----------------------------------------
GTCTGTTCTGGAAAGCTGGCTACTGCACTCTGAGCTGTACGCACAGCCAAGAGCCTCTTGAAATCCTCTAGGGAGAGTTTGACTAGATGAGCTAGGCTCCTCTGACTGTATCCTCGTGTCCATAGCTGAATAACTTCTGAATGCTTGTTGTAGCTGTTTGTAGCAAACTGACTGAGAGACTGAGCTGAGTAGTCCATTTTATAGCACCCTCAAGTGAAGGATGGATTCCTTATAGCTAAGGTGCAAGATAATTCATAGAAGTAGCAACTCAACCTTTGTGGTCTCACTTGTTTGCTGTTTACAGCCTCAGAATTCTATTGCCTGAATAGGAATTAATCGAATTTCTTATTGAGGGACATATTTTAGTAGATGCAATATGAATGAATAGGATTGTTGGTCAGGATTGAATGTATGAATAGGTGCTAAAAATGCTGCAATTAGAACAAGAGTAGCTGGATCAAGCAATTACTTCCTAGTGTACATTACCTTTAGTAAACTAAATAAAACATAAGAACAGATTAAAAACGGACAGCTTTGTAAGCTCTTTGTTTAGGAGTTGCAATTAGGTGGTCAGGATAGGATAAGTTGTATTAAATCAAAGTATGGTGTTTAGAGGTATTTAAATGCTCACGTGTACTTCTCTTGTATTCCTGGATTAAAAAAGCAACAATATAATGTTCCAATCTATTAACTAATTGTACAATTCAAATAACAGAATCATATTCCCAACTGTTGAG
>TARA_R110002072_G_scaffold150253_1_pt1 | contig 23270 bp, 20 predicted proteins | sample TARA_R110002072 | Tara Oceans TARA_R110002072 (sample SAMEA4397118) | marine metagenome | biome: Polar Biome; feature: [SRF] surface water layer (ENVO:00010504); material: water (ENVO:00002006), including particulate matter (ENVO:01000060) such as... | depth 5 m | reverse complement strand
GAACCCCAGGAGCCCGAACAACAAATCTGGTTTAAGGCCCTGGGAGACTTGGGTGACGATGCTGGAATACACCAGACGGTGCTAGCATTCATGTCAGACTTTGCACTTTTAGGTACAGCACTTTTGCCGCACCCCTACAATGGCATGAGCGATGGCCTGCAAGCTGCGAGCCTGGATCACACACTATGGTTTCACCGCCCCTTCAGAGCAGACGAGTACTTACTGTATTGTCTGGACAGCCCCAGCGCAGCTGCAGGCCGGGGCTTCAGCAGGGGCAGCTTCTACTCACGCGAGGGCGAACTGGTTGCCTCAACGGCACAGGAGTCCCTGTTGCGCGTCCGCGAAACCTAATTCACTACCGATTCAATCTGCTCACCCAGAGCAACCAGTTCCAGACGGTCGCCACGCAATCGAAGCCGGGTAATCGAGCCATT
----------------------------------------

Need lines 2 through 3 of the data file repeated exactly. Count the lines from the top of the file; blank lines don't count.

>TARA_R110002072_G_scaffold150253_1_pt1 | contig 23270 bp, 20 predicted proteins | sample TARA_R110002072 | Tara Oceans TARA_R110002072 (sample SAMEA4397118) | marine metagenome | biome: Polar Biome; feature: [SRF] surface water layer (ENVO:00010504); material: water (ENVO:00002006), including particulate matter (ENVO:01000060) such as... | depth 5 m | reverse complement strand
GAACCCCAGGAGCCCGAACAACAAATCTGGTTTAAGGCCCTGGGAGACTTGGGTGACGATGCTGGAATACACCAGACGGTGCTAGCATTCATGTCAGACTTTGCACTTTTAGGTACAGCACTTTTGCCGCACCCCTACAATGGCATGAGCGATGGCCTGCAAGCTGCGAGCCTGGATCACACACTATGGTTTCACCGCCCCTTCAGAGCAGACGAGTACTTACTGTATTGTCTGGACAGCCCCAGCGCAGCTGCAGGCCGGGGCTTCAGCAGGGGCAGCTTCTACTCACGCGAGGGCGAACTGGTTGCCTCAACGGCACAGGAGTCCCTGTTGCGCGTCCGCGAAACCTAATTCACTACCGATTCAATCTGCTCACCCAGAGCAACCAGTTCCAGACGGTCGCCACGCAATCGAAGCCGGGTAATCGAGCCATT